by Mike McNamee Published 01/04/2009
You might be forgiven for thinking that making a bespoke profile using thousands of pounds worth of equipment, auditing the profile to demonstrate it was really top-notch and then using it to make a print, would result in a near perfect black and white print onto matt paper. How wrong you would be!
This exercise began when we were proofing the pages for Trevor and Faye Yerbury's feature on the mono nude, and trying, at the same time, to link it to the Paper Chase feature on matt, Sugar Cane paper. The image in question relies heavily on the dark background surroundings to create the mood. However, the detail in the shadows is vital and if it were to disappear altogether the message of the image would be lost. We tried to make a print onto Hahnemuhle PhotoRag UltraSmooth paper using matt black ink. The profile had audited particularly well with an average error of just 2.19?E 2000, compared with an overall average, across all tests, of around 3.3?E 2000 (smaller is better).
The audit data include spectacular skin tone error values of just 1.2?E 2000 average. So where did it all go wrong and why was our printed image using the colour profile so lacking?
The plot of residual lightness error for the entire tone range of the test target reveals the problem. As will all statistics the devil is in the detail. Although the bulk of the data are very accurate, the high-error outliers are all the deep tones. In trying to get the best average error across the gamut, the profile-building mathematics has sacrificed the deep tones, the ones it cannot achieve because of the restricted Dmax of the matt paper.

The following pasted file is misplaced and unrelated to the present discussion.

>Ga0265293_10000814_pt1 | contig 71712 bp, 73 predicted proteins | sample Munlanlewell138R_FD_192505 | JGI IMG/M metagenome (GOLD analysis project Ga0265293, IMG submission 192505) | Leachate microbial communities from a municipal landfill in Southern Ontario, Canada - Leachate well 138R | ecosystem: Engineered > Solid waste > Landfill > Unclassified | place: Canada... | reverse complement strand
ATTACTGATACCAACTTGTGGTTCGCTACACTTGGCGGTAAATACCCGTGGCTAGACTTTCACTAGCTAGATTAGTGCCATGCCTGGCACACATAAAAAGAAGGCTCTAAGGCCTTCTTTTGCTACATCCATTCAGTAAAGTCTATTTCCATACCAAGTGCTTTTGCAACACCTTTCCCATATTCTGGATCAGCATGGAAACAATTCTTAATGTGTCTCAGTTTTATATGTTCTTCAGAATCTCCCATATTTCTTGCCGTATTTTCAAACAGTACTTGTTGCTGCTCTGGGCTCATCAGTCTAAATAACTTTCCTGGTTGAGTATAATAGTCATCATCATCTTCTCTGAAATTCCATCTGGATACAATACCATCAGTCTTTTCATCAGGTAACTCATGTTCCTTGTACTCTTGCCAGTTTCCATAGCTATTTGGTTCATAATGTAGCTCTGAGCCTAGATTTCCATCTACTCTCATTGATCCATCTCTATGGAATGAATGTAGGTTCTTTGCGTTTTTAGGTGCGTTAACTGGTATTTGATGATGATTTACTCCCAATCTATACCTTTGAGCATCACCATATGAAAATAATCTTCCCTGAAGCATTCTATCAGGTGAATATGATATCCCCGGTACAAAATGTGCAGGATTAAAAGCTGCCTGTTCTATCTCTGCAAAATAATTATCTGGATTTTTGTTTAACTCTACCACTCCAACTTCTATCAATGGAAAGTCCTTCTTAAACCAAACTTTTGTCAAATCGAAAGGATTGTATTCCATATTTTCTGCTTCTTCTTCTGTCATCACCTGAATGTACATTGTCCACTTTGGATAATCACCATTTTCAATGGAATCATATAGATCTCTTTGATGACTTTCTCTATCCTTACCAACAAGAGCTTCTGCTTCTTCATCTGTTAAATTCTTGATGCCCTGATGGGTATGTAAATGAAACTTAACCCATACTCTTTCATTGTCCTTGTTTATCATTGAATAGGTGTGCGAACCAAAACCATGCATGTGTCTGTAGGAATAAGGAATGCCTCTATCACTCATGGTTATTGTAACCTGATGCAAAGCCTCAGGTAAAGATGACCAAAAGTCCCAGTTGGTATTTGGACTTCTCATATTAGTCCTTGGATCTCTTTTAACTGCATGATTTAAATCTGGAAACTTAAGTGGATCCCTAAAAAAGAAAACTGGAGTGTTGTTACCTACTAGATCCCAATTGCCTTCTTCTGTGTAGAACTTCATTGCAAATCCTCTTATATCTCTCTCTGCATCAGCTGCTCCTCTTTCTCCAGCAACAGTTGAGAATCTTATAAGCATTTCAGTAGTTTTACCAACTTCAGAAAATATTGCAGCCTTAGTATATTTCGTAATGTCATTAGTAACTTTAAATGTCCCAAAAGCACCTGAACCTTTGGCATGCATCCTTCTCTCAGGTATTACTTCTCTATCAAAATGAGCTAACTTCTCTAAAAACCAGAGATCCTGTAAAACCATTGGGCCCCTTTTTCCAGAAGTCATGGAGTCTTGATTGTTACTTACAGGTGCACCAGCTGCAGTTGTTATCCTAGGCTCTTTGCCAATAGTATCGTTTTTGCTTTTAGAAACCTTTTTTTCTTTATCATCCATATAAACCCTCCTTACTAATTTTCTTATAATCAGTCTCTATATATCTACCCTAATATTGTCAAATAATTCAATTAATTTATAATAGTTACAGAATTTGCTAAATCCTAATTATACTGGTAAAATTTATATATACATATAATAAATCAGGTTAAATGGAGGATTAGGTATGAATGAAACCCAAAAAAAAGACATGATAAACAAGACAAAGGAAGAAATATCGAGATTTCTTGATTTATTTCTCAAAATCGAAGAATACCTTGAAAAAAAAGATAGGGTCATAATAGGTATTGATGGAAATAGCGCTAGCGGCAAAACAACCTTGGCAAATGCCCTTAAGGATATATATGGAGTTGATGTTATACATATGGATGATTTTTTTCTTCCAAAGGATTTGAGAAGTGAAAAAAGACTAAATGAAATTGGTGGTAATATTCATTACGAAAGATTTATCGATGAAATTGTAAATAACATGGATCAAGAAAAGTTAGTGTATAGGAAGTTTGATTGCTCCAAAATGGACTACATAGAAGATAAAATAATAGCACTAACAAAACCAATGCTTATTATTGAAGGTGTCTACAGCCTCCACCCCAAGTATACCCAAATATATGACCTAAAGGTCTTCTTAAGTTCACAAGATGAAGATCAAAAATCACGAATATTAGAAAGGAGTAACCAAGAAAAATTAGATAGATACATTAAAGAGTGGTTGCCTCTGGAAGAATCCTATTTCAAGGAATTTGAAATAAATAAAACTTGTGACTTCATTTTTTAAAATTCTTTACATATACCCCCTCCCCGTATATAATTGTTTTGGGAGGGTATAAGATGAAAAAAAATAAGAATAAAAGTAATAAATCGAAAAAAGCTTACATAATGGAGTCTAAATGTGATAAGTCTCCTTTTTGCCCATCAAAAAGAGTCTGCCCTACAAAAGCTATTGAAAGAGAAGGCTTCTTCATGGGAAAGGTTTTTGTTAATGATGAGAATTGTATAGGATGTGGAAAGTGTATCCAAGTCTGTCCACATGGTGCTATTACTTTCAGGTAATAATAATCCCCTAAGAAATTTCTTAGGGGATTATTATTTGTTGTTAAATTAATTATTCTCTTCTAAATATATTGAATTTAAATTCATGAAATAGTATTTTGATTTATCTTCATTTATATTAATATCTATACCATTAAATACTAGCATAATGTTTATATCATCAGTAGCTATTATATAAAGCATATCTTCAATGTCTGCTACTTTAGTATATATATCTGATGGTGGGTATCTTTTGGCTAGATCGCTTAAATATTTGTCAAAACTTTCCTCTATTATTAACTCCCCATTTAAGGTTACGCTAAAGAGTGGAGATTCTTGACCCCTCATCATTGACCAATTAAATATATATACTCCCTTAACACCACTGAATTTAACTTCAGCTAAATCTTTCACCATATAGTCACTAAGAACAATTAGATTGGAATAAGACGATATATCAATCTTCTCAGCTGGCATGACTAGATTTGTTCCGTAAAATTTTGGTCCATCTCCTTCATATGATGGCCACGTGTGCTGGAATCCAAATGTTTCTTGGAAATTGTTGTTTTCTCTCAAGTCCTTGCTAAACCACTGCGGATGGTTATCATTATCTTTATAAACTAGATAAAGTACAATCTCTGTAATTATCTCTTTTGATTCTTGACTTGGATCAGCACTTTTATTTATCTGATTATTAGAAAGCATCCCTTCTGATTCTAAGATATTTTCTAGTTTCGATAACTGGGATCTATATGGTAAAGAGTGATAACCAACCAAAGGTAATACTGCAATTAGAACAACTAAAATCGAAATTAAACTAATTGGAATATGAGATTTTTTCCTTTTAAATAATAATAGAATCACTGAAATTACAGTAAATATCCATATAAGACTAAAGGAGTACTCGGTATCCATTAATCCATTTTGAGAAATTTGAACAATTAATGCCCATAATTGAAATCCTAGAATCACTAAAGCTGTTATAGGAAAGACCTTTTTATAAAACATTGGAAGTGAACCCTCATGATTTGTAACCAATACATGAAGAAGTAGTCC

This shows as the bulk of the data points lying on or close to the red line (zero error) but the deep blacks, rich browns and the deep blue rendered much too light, ie below the line. What is showing here is the inability of the paper/ink combination to achieve the correct density. What actually happens then is the shadows are all massively compressed and what you see with a 'print in-hand' is a swath of blocked shadow information, ie large areas of solid black.
As our next move we tried printing a test target specifically designed to isolate the point at which the shadows blocked up. We used the fullcolour profile (printing in full colour) at both 'Relative Colorimetric' and 'Perceptual' rendering intents and three tone setting using the Advanced Black and White driver (Light, Dark and Darkest). We then examined the test prints and assessed where the shadow blocking occurred in both Northern Daylight (ie the office with the blinds open!) and a viewing booth set for the ISO standard of 2,000 lux and D50.
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